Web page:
Interview: November 25, 2005
November 25, 2005
Bookreporter.com's Suspense/Thriller Author Spotlight Team (Carol Fitzgerald, Joe Hartlaub and Wiley Saichek) interviewed acclaimed Australian novelist Peter Temple about his latest endeavors, BAD DEBTS and BLACK TIDE. Temple cites his interest in the law as the catalyst for this new series, and discusses elements of his own personality that are infused into that of his protagonist, Jack Irish. He also names his major literary influences, shares his initial reason for becoming a writer, and describes what he hopes American readers will learn from his books.
Bookreporter.com: Is there a real-world model for Jack Irish? If so, does he recognize himself? If not, is he a commingling of many different acquaintances?
Peter Temple: Jack Irish is made up of bits of many people. I am not one of them, unfortunately.
BRC: Who, pray tell, is your inspiration for Linda Hillier, Irish's love interest in BAD DEBTS and BLACK TIDE?
PT: I've always had a thing about attractive women journalists. I married one, who then became a lawyer.
BRC: It would seem from both books that attorneys in Australia are a bit more hands-on than they are in the United States, possibly closer to Mike Hammer than Perry Mason. Is this true?
PT: No. Jack Irish keeps his legal work and his other occupations as compartmentalized as possible. There is no doubt, however, that he would be a great disappointment to the Law Institute of Victoria.
BRC: We were interested in Jack Irish's hobby, or therapy, of cabinet building. Is this an interest you share as well? And, if so, how did you become involved in it?
PT: I developed an interest in cabinetmaking when I was teaching something called media studies to people who thought media was another word for television. Cabinetmaking kept me from going completely mad.
BRC: Horseracing is another of Jack's interests. You appear to know a great deal about all aspects of the sport, from the breeding to the jockeys to the races themselves. Is this a passion of yours as well, or how did you research it in order to make it a more credible component of Jack's character?
PT: I have been researching horseracing for a good part of my adult life. I call it researching. Others might call it gambling. For me, the appeal of horseracing lies in its uncertainty, its asymmetry, its beautiful arbitrariness. Rich people spend millions of dollars on perfectly bred yearlings and send them to training establishments that charge more than the Betty Ford Clinic.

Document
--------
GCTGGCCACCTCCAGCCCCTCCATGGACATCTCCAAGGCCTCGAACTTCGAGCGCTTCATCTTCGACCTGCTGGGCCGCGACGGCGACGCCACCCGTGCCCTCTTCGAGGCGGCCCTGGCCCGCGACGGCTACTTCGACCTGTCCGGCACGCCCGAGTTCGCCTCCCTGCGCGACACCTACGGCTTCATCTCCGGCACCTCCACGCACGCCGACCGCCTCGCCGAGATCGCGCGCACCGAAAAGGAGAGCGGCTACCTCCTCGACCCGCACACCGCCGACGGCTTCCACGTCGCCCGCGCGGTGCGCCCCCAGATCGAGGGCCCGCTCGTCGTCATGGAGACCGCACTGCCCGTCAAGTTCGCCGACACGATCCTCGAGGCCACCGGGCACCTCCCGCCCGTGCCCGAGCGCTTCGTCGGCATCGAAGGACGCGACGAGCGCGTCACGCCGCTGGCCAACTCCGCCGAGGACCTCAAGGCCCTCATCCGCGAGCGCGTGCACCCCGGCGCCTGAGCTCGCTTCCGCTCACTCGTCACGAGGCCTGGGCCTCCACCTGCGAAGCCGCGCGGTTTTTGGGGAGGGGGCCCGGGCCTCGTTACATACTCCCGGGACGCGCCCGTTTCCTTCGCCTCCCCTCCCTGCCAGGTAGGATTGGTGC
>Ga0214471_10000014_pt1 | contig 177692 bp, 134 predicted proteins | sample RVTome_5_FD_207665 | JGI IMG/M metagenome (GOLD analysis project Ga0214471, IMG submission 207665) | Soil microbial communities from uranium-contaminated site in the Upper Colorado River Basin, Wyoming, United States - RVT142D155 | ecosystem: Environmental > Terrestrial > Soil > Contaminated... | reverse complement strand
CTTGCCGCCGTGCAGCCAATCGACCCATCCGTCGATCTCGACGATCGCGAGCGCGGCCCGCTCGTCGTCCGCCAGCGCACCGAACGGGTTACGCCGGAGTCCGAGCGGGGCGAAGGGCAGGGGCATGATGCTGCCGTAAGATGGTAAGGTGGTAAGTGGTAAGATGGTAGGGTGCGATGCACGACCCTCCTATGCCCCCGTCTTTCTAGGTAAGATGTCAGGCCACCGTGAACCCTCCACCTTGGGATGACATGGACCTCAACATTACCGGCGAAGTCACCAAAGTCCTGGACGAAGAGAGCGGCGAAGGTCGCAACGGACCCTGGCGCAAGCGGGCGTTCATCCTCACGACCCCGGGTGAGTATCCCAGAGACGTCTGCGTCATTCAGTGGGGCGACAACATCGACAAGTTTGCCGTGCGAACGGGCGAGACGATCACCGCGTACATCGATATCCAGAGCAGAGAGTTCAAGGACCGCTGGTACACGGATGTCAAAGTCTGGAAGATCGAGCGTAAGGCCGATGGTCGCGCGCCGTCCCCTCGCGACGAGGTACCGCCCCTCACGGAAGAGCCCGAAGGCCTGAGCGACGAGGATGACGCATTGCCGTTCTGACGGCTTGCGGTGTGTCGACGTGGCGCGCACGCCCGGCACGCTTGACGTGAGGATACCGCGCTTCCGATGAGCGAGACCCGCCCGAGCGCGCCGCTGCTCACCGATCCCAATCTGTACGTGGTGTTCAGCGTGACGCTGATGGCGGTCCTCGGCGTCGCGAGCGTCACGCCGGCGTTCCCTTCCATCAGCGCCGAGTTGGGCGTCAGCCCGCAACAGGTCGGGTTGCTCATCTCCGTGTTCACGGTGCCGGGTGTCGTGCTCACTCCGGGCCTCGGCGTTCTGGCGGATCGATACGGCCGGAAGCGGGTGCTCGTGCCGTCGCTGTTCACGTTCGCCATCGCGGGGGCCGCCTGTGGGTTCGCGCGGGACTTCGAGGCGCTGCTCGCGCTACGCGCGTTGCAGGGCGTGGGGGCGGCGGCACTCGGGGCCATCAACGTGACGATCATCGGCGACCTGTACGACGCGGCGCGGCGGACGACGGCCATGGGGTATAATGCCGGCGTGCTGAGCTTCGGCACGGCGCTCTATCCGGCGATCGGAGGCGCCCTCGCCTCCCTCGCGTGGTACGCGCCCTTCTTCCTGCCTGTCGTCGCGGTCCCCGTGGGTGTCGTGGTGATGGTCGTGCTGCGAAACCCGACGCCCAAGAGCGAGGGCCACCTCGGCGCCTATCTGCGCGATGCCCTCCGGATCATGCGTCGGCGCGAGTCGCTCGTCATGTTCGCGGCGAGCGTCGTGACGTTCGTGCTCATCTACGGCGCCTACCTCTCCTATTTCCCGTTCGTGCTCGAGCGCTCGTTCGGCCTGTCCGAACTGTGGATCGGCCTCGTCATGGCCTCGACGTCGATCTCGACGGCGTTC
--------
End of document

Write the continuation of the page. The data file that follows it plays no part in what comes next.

Most of these aristocratic animals never win a race. Many never put a hoof on a racetrack. And then some battler spends five hundred bucks on an awkward-looking horse with nothing in its bloodline but small failures, trains it in a tussocky paddock, takes it to a picnic race, it wins by twenty lengths, takes it to a provincial, it streets them.
On a Wednesday, they take it to the city, get up in the dead dark, the horse runs against the princelings. It leaves them for dead. Life will never be quite the same again.
It's hundreds of stories like this that have given the track its special place in the inner life of Australians. They say that something good can happen to anyone, that lives can be changed by hope and perseverance.
And by taking a punt. And by sheer bloody luck.
BRC: One of the ongoing themes of BAD DEBTS is how the sins of the past, whether by act, error or omission, return to adversely affect the present, though redemption is possible, as well. Was there any particular incident in your own life that provided the initial catalyst for BAD DEBTS?
PT: I think everyone has something in their lives that reminds them how long a forward shadow the past can cast. My youthful ambition was to be an historian and I remain fascinated by historical detective work.
BRC: BAD DEBTS dealt with Irish attempting to make right an error he felt he had made in the past. BLACK TIDE also concerns the past, insofar as Irish becomes caught up in the hunt for the son of Des Connors, the final link to Irish's long-absent father. Both books provide hints and pieces of Irish's enigmatic past. Is this a subplot that you will pursue in future Irish novels?
PT: Before I started writing BAD DEBTS, I invented a full history of Jack Irish's family. I have used bits of it, alluded to others, and it continues to influence the way I see Jack and think about him.